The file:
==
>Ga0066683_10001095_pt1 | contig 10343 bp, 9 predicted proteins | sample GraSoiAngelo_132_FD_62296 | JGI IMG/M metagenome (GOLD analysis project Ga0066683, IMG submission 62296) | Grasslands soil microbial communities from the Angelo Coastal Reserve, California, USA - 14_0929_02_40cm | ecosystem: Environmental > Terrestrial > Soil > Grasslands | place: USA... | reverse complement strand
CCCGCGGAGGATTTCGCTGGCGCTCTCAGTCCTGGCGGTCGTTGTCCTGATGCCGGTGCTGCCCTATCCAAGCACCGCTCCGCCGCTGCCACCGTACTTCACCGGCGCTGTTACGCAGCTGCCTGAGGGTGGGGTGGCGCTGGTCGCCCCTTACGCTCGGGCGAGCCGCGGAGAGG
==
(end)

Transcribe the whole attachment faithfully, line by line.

>Ga0066683_10001095_pt1 | contig 10343 bp, 9 predicted proteins | sample GraSoiAngelo_132_FD_62296 | JGI IMG/M metagenome (GOLD analysis project Ga0066683, IMG submission 62296) | Grasslands soil microbial communities from the Angelo Coastal Reserve, California, USA - 14_0929_02_40cm | ecosystem: Environmental > Terrestrial > Soil > Grasslands | place: USA... | reverse complement strand
CCCGCGGAGGATTTCGCTGGCGCTCTCAGTCCTGGCGGTCGTTGTCCTGATGCCGGTGCTGCCCTATCCAAGCACCGCTCCGCCGCTGCCACCGTACTTCACCGGCGCTGTTACGCAGCTGCCTGAGGGTGGGGTGGCGCTGGTCGCCCCTTACGCTCGGGCGAGCCGCGGAGAGG